“Knowing where we’ve been, and what we’ve overcome is key”: the role of campus environment on development of recovery identity in members of a collegiate recovery program
Workman, Christine L.
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The purpose of the phenomenoloical study was to understand the lived experiences of student participants in a collegiate recovery program, with a focus on recovery identity development. At the core of this study were two identities—recovery identity, “who am I, as a person in recovery?”, and social identity, “who am I as a member of my campus community, as a person in recovery?”. Research is lacking on how campus environment may impact recovery identity development of collegiate recovery program members. The researcher conducted a phenomenological study including in-depth personal interviews with students involved in a collegiate recovery program. At the site institution 12 students were members of the on-campus collegiate recovery program and 6 individual interviews were conducted. Interviews were digitally recorded and then after being sent to a transcription service, the researcher listened to each session multiple times to discern categories and themes. The findings demonstrated that participation in the campus environment was influenced by the degree to which safety, inclusion, and sense of belonging was established. The connection to people and place contributed to participants feeling more supported, hopeful for the future, and empowered to succeed in recovery.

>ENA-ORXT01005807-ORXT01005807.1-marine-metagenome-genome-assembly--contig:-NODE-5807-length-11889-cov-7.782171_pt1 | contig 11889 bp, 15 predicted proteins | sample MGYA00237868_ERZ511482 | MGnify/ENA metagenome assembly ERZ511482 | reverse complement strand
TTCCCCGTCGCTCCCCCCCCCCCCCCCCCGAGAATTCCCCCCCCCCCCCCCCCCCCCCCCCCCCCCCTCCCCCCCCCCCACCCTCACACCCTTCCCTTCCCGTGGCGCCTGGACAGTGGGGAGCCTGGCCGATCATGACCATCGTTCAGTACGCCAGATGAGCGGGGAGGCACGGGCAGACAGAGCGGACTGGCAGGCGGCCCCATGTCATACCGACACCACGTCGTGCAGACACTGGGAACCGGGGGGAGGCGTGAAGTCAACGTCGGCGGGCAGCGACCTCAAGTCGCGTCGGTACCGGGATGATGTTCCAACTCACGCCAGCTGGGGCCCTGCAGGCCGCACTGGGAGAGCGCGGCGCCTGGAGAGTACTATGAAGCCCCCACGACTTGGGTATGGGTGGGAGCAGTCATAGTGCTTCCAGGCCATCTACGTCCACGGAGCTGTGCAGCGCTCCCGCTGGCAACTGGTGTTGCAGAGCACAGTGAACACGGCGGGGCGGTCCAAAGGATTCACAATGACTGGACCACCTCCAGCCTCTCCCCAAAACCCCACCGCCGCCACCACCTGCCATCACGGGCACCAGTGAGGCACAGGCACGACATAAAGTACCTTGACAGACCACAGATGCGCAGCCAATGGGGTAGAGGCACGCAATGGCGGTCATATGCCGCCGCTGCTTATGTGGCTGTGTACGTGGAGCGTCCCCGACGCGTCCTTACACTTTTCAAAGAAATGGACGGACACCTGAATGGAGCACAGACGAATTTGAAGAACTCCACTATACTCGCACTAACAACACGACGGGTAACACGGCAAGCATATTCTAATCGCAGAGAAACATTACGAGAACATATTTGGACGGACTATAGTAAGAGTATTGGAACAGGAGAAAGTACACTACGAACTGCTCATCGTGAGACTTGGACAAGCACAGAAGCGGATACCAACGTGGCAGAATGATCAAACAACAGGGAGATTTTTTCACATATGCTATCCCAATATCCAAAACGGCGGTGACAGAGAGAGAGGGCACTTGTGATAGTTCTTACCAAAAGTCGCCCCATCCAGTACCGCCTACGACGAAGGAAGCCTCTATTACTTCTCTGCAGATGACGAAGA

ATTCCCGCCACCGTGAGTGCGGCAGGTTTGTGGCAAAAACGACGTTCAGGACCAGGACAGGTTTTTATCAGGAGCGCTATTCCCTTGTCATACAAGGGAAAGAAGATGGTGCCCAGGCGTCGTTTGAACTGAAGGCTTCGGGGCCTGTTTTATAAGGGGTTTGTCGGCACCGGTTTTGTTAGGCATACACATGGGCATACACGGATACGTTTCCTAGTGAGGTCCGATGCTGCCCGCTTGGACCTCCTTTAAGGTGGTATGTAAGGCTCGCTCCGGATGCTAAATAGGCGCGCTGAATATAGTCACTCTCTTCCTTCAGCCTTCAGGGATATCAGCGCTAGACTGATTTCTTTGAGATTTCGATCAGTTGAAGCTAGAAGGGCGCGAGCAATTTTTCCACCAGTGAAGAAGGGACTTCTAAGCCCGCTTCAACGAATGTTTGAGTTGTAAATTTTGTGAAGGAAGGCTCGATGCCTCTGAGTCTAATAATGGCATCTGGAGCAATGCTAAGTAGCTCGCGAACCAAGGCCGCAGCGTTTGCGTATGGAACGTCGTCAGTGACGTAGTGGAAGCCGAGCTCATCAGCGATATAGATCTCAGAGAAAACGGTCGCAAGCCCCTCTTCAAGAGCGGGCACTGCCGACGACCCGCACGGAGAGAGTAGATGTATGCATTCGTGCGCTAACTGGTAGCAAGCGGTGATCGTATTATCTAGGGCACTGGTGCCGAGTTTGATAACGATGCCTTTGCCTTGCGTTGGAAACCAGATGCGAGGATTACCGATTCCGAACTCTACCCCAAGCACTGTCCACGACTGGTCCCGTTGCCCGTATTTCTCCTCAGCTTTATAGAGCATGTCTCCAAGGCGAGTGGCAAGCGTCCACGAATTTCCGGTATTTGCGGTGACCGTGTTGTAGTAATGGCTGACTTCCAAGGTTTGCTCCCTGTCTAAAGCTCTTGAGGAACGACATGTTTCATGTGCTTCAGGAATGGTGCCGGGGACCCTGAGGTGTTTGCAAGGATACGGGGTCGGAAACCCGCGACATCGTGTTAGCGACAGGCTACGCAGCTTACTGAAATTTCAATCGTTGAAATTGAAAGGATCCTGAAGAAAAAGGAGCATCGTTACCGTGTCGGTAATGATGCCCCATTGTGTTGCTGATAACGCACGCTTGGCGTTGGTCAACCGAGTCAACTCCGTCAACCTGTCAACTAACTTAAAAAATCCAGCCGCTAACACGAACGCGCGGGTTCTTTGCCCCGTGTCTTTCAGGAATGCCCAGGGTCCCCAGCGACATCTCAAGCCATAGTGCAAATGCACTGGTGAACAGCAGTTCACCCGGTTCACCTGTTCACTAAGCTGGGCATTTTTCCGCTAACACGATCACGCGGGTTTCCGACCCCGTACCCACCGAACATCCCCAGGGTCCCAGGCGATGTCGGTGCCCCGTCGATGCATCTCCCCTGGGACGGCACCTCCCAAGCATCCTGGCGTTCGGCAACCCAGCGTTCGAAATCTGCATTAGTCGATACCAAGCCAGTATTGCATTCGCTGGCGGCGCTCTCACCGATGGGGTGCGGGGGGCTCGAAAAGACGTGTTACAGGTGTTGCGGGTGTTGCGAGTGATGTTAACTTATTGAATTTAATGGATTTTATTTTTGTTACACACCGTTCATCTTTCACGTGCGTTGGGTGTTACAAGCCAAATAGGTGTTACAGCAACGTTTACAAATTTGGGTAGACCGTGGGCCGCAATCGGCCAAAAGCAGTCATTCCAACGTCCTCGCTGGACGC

Student affairs services
College students -- Alcohol use